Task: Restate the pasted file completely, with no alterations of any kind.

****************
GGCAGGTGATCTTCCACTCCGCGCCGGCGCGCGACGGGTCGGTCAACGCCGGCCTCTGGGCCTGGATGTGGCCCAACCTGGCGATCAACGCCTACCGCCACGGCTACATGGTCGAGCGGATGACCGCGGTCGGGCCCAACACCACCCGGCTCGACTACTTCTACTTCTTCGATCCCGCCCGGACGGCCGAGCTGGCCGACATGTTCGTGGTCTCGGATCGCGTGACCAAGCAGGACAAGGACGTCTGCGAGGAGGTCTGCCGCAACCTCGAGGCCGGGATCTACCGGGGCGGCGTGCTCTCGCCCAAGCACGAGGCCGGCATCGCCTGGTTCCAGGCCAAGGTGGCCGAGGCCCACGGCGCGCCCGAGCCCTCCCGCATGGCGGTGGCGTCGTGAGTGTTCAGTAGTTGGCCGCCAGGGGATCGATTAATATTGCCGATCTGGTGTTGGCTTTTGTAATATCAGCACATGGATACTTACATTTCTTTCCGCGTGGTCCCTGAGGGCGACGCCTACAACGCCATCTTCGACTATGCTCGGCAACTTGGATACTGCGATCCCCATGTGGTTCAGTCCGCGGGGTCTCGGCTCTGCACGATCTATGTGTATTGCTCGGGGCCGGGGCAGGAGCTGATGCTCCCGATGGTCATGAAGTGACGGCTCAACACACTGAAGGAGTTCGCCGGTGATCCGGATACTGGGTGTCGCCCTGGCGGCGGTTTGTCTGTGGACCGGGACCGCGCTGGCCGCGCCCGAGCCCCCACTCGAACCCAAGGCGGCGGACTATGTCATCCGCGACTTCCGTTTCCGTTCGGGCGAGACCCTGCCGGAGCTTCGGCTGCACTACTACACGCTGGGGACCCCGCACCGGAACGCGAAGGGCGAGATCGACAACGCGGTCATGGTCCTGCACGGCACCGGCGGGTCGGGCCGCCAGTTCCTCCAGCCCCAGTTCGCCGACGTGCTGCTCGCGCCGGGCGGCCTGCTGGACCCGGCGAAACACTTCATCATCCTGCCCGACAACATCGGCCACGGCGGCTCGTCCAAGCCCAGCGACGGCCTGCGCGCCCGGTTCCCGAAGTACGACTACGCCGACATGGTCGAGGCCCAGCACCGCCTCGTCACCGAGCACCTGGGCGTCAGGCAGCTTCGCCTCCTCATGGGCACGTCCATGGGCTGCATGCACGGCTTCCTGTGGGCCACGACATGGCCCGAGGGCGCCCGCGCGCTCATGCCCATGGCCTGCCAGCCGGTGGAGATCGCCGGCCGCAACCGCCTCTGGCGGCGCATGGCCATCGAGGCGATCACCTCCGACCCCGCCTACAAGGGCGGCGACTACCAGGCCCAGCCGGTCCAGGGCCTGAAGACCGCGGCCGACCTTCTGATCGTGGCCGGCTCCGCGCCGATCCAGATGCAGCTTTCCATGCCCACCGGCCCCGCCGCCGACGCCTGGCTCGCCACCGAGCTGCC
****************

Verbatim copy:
GGCAGGTGATCTTCCACTCCGCGCCGGCGCGCGACGGGTCGGTCAACGCCGGCCTCTGGGCCTGGATGTGGCCCAACCTGGCGATCAACGCCTACCGCCACGGCTACATGGTCGAGCGGATGACCGCGGTCGGGCCCAACACCACCCGGCTCGACTACTTCTACTTCTTCGATCCCGCCCGGACGGCCGAGCTGGCCGACATGTTCGTGGTCTCGGATCGCGTGACCAAGCAGGACAAGGACGTCTGCGAGGAGGTCTGCCGCAACCTCGAGGCCGGGATCTACCGGGGCGGCGTGCTCTCGCCCAAGCACGAGGCCGGCATCGCCTGGTTCCAGGCCAAGGTGGCCGAGGCCCACGGCGCGCCCGAGCCCTCCCGCATGGCGGTGGCGTCGTGAGTGTTCAGTAGTTGGCCGCCAGGGGATCGATTAATATTGCCGATCTGGTGTTGGCTTTTGTAATATCAGCACATGGATACTTACATTTCTTTCCGCGTGGTCCCTGAGGGCGACGCCTACAACGCCATCTTCGACTATGCTCGGCAACTTGGATACTGCGATCCCCATGTGGTTCAGTCCGCGGGGTCTCGGCTCTGCACGATCTATGTGTATTGCTCGGGGCCGGGGCAGGAGCTGATGCTCCCGATGGTCATGAAGTGACGGCTCAACACACTGAAGGAGTTCGCCGGTGATCCGGATACTGGGTGTCGCCCTGGCGGCGGTTTGTCTGTGGACCGGGACCGCGCTGGCCGCGCCCGAGCCCCCACTCGAACCCAAGGCGGCGGACTATGTCATCCGCGACTTCCGTTTCCGTTCGGGCGAGACCCTGCCGGAGCTTCGGCTGCACTACTACACGCTGGGGACCCCGCACCGGAACGCGAAGGGCGAGATCGACAACGCGGTCATGGTCCTGCACGGCACCGGCGGGTCGGGCCGCCAGTTCCTCCAGCCCCAGTTCGCCGACGTGCTGCTCGCGCCGGGCGGCCTGCTGGACCCGGCGAAACACTTCATCATCCTGCCCGACAACATCGGCCACGGCGGCTCGTCCAAGCCCAGCGACGGCCTGCGCGCCCGGTTCCCGAAGTACGACTACGCCGACATGGTCGAGGCCCAGCACCGCCTCGTCACCGAGCACCTGGGCGTCAGGCAGCTTCGCCTCCTCATGGGCACGTCCATGGGCTGCATGCACGGCTTCCTGTGGGCCACGACATGGCCCGAGGGCGCCCGCGCGCTCATGCCCATGGCCTGCCAGCCGGTGGAGATCGCCGGCCGCAACCGCCTCTGGCGGCGCATGGCCATCGAGGCGATCACCTCCGACCCCGCCTACAAGGGCGGCGACTACCAGGCCCAGCCGGTCCAGGGCCTGAAGACCGCGGCCGACCTTCTGATCGTGGCCGGCTCCGCGCCGATCCAGATGCAGCTTTCCATGCCCACCGGCCCCGCCGCCGACGCCTGGCTCGCCACCGAGCTGCC